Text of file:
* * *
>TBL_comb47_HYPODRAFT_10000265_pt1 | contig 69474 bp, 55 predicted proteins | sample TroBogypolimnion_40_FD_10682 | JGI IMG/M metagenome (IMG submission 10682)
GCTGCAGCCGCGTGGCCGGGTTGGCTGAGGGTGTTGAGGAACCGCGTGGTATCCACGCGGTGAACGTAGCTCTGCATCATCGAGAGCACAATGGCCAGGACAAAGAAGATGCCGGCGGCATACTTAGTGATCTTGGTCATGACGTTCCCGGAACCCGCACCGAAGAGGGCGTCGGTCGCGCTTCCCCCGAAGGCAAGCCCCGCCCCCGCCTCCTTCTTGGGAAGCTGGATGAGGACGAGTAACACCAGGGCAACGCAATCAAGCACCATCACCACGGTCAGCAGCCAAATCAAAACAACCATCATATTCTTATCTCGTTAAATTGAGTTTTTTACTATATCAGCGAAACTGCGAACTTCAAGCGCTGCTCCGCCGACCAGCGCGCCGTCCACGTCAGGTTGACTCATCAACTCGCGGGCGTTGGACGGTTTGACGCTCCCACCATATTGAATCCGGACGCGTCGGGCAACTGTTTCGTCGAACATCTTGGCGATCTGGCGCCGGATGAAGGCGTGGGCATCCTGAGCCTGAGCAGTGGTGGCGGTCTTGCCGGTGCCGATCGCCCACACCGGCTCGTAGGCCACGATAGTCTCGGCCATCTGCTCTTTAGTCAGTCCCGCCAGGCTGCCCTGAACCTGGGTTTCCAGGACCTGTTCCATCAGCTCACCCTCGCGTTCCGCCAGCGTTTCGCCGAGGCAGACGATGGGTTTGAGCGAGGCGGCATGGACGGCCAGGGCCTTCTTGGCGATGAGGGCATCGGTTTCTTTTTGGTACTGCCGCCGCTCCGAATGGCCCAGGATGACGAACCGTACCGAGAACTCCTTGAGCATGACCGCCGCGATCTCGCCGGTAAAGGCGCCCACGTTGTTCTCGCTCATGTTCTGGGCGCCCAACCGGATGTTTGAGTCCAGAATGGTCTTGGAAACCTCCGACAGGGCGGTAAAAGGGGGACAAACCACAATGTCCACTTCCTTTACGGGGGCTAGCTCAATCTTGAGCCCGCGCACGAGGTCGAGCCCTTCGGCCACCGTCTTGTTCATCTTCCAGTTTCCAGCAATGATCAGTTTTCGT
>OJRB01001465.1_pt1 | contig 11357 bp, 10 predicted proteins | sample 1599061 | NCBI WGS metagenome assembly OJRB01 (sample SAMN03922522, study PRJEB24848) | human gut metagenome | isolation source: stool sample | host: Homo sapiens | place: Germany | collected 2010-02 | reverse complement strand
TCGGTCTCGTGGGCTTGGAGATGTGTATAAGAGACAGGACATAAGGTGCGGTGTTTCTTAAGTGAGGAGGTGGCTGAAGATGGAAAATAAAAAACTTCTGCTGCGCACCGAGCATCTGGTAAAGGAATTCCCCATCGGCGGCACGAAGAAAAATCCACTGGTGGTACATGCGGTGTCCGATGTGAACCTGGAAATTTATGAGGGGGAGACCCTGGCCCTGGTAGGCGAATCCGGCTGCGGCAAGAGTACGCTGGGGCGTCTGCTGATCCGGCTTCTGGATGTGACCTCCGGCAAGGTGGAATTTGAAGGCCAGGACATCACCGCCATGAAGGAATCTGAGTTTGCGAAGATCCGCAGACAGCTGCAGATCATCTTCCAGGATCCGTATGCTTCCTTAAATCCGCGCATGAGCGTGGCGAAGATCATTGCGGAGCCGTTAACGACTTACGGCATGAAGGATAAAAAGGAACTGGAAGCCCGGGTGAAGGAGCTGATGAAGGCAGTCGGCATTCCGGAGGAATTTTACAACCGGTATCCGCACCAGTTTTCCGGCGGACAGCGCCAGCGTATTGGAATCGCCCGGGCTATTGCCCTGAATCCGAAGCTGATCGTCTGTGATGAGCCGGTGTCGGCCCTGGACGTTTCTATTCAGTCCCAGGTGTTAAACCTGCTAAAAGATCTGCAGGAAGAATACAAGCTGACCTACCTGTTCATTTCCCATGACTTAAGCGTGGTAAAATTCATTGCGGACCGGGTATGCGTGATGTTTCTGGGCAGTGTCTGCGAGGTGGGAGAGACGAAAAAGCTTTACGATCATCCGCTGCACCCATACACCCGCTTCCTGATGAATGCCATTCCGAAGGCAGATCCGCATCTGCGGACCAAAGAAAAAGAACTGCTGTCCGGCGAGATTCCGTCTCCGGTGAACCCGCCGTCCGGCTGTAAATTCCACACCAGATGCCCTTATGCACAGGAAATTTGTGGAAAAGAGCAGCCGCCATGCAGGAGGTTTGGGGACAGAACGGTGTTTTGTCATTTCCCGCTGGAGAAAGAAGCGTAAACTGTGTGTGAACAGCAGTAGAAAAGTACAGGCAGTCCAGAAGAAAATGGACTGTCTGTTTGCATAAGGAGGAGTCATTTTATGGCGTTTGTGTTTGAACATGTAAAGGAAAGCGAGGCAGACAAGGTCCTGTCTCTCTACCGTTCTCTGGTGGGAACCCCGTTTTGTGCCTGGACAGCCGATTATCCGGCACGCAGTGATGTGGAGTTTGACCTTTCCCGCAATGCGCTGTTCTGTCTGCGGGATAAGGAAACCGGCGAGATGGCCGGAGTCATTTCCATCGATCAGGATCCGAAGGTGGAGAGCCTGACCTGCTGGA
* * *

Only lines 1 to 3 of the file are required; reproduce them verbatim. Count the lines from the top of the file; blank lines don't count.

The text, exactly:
>TBL_comb47_HYPODRAFT_10000265_pt1 | contig 69474 bp, 55 predicted proteins | sample TroBogypolimnion_40_FD_10682 | JGI IMG/M metagenome (IMG submission 10682)
GCTGCAGCCGCGTGGCCGGGTTGGCTGAGGGTGTTGAGGAACCGCGTGGTATCCACGCGGTGAACGTAGCTCTGCATCATCGAGAGCACAATGGCCAGGACAAAGAAGATGCCGGCGGCATACTTAGTGATCTTGGTCATGACGTTCCCGGAACCCGCACCGAAGAGGGCGTCGGTCGCGCTTCCCCCGAAGGCAAGCCCCGCCCCCGCCTCCTTCTTGGGAAGCTGGATGAGGACGAGTAACACCAGGGCAACGCAATCAAGCACCATCACCACGGTCAGCAGCCAAATCAAAACAACCATCATATTCTTATCTCGTTAAATTGAGTTTTTTACTATATCAGCGAAACTGCGAACTTCAAGCGCTGCTCCGCCGACCAGCGCGCCGTCCACGTCAGGTTGACTCATCAACTCGCGGGCGTTGGACGGTTTGACGCTCCCACCATATTGAATCCGGACGCGTCGGGCAACTGTTTCGTCGAACATCTTGGCGATCTGGCGCCGGATGAAGGCGTGGGCATCCTGAGCCTGAGCAGTGGTGGCGGTCTTGCCGGTGCCGATCGCCCACACCGGCTCGTAGGCCACGATAGTCTCGGCCATCTGCTCTTTAGTCAGTCCCGCCAGGCTGCCCTGAACCTGGGTTTCCAGGACCTGTTCCATCAGCTCACCCTCGCGTTCCGCCAGCGTTTCGCCGAGGCAGACGATGGGTTTGAGCGAGGCGGCATGGACGGCCAGGGCCTTCTTGGCGATGAGGGCATCGGTTTCTTTTTGGTACTGCCGCCGCTCCGAATGGCCCAGGATGACGAACCGTACCGAGAACTCCTTGAGCATGACCGCCGCGATCTCGCCGGTAAAGGCGCCCACGTTGTTCTCGCTCATGTTCTGGGCGCCCAACCGGATGTTTGAGTCCAGAATGGTCTTGGAAACCTCCGACAGGGCGGTAAAAGGGGGACAAACCACAATGTCCACTTCCTTTACGGGGGCTAGCTCAATCTTGAGCCCGCGCACGAGGTCGAGCCCTTCGGCCACCGTCTTGTTCATCTTCCAGTTTCCAGCAATGATCAGTTTTCGT
>OJRB01001465.1_pt1 | contig 11357 bp, 10 predicted proteins | sample 1599061 | NCBI WGS metagenome assembly OJRB01 (sample SAMN03922522, study PRJEB24848) | human gut metagenome | isolation source: stool sample | host: Homo sapiens | place: Germany | collected 2010-02 | reverse complement strand